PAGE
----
Azzam Alwash could hear the sounds of the reeds rustling in a light breeze. He could smell the soupy water – gazing over the sides of a wooden boat as it parted the dense vegetation. He remembered the marshlands of his youth in Southern Iraq as a paradise, referred to by many as the Biblical Garden of Eden.
But as those memories found Alwash, he was living another life as a successful engineer in Los Angeles.
And the marshes of his youth were gone too; dammed and choked-off by former Iraqi President Sadaam Hussein, in a hostile campaign to punish the people known as the "Marsh Arabs."
“When I heard about its destruction in 1997,” Alwash said, “the engineer in me could not believe that’s possible.”
On Monday, the prestigious Goldman Environmental Prize honored Alwash and five others in San Francisco for their grassroots work around the globe. Alwash was recognized for his work restoring the marshes.
The Mesopotamia marshlands once fanned across more than 12,000 miles of Southern Iraq with tiny inter-connected lakes and mudflats. They dwelled at the intersection of the Euphrates and Tigris rivers, blanketing an area twice the size of Florida’s Everglades.
When Hussein was finally thumped from power in 2003, Alwash searched his soul, faced his family and stared down the one conclusion that seemed to make sense to him: He would return to Iraq and try and undo the great undoing of the marshes.
“It was one of the hardest decisions to let go of that,” he said of his life in Southern California, “and go to the uncertainty of going to Iraq and working on passion.”
Alwash founded the environmental group Nature Iraq, and set about trying to undo 35 years of war and sanctions. Even before he arrived in Iraq, the Arabs native to the marshes had already begun to tear down some of the levees erected by Hussein and others.
“They didn’t restore the marshes because they’re tree-huggers or kayakers or nature lovers,” Alwash said. “They restored the marshes because it’s a way of life it’s dignity.”
As the group peeled back the layers of development, the healing river waters began to flow like a healing salve across the cracked earth. The restoration workers unleashed the waters, but the waters did the heavy lifting. Tiny reeds began to burst from the mud, eventually transforming once again into dense forests. Life had begun to flow back.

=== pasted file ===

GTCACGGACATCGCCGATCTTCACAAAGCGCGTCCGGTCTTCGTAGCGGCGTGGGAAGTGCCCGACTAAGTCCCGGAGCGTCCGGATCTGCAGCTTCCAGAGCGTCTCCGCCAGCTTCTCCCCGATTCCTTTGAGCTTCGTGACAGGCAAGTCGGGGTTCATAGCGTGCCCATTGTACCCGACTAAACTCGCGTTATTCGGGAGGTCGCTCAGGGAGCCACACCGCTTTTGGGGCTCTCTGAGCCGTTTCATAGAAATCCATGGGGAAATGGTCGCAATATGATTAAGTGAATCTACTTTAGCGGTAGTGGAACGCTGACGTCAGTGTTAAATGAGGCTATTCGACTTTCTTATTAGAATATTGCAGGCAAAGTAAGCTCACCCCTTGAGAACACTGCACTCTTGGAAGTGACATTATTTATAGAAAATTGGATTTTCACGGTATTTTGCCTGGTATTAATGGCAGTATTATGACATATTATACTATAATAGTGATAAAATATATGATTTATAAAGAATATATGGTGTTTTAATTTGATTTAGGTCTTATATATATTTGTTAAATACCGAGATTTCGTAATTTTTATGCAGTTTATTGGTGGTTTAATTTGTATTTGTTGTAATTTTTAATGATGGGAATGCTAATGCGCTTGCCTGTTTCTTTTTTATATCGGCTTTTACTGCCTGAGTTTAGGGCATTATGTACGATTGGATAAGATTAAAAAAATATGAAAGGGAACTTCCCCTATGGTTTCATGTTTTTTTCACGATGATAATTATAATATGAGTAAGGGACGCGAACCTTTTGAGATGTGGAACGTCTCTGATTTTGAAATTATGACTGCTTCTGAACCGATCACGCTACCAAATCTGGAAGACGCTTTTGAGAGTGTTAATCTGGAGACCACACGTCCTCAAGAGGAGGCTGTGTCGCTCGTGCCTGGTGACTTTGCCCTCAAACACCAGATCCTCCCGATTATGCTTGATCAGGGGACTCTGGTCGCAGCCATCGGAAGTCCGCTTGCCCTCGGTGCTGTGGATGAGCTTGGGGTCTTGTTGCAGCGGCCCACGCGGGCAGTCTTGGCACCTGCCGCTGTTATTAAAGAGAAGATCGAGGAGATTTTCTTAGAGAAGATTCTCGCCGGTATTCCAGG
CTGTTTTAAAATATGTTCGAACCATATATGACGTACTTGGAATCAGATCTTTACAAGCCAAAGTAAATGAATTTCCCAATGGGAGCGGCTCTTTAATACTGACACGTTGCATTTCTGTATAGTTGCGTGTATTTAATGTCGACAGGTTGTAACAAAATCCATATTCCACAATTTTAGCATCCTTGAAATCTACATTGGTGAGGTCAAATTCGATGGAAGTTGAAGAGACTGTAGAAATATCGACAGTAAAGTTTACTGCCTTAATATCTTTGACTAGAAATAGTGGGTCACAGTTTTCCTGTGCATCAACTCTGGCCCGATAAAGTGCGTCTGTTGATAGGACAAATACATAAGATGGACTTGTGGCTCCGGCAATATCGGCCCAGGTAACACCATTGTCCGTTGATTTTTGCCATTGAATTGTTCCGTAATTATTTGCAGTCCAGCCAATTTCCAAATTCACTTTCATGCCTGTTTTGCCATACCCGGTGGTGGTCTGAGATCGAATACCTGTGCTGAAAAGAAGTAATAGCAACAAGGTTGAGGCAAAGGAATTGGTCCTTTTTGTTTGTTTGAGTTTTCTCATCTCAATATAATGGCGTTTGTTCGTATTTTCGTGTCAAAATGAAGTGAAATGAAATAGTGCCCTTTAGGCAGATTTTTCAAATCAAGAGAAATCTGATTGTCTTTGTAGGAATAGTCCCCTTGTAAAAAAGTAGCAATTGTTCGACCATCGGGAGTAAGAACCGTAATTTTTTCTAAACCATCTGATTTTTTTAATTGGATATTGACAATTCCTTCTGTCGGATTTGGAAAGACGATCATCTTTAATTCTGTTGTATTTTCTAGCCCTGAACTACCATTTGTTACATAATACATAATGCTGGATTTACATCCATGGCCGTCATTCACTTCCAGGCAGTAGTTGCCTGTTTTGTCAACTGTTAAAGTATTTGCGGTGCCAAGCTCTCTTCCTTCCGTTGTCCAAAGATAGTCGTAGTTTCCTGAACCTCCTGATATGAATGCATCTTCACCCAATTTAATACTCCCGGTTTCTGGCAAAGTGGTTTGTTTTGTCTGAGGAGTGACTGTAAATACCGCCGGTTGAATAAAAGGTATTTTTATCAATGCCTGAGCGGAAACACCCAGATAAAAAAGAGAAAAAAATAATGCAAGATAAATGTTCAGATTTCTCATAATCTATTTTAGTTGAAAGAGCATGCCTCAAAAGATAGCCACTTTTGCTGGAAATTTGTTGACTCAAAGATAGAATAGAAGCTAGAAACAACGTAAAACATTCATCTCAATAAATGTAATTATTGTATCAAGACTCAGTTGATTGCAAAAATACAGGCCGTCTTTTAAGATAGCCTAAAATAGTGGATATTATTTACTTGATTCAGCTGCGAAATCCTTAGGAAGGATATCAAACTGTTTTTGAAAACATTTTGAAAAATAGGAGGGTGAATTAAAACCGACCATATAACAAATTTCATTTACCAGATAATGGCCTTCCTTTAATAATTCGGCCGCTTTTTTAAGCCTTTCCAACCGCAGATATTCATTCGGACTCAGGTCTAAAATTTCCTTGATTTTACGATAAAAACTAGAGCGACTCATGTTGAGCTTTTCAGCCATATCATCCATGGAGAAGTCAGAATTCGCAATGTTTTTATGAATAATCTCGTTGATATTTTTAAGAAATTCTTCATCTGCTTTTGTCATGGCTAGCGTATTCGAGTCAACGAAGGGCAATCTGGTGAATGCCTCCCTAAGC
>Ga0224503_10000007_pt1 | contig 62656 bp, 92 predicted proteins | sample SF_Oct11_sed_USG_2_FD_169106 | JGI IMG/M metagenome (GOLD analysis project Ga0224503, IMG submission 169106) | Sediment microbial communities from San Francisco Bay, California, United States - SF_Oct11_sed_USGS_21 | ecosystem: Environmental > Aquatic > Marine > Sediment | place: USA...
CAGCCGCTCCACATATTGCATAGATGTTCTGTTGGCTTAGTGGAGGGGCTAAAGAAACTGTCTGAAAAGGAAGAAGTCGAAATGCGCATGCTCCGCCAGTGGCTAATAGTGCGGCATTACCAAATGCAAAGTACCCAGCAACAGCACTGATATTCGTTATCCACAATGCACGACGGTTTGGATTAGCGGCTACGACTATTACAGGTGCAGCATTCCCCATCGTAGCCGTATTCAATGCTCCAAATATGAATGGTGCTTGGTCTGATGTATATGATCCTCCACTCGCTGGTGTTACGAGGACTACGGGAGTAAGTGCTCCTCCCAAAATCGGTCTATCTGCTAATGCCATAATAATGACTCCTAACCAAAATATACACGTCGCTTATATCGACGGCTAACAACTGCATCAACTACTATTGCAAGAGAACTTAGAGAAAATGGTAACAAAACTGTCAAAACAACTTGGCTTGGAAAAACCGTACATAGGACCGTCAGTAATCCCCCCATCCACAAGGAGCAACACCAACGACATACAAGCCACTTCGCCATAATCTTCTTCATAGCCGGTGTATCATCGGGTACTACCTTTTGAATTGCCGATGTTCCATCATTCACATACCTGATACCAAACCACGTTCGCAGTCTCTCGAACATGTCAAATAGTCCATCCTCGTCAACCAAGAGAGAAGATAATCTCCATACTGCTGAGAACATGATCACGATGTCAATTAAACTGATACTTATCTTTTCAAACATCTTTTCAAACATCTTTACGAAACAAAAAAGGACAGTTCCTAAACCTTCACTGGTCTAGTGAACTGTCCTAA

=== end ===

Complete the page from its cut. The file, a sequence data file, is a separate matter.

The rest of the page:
“When the reeds come back, the water buffalo comes back, the fish come back,” Alwash said. “Everything comes back.”
Alwash will never claim to be the prime mover of the marsh restoration. He said he was merely the man with ideas, skills, and the emotional connection to the marshes to push things along. A trim man of silver hair, he bursts with fits of laughter as speaks. But his voice falls to a hushed reverence as he rummages for recollections of the marshlands.
“I have very fond memories of these marshes as a young man,” Alwash said just above a whisper. “In a single boat with my dad, in these meandering canals with reeds extending as far as the eye can see.”
Alwash said the Goldman award, considered to be the environmental equivalent of a Nobel Prize, was an exciting honor, reflecting an entire community’s dogged work. He said he would accept it on behalf of the Marsh Arabs who are once again living among the wetlands.
But to Alwash, who has relinquished some of his duties with the nature group he started, the work of repairing his native Iraq is in many ways like the marsh reeds themselves -- beginning to burst open with the promise of forests ahead.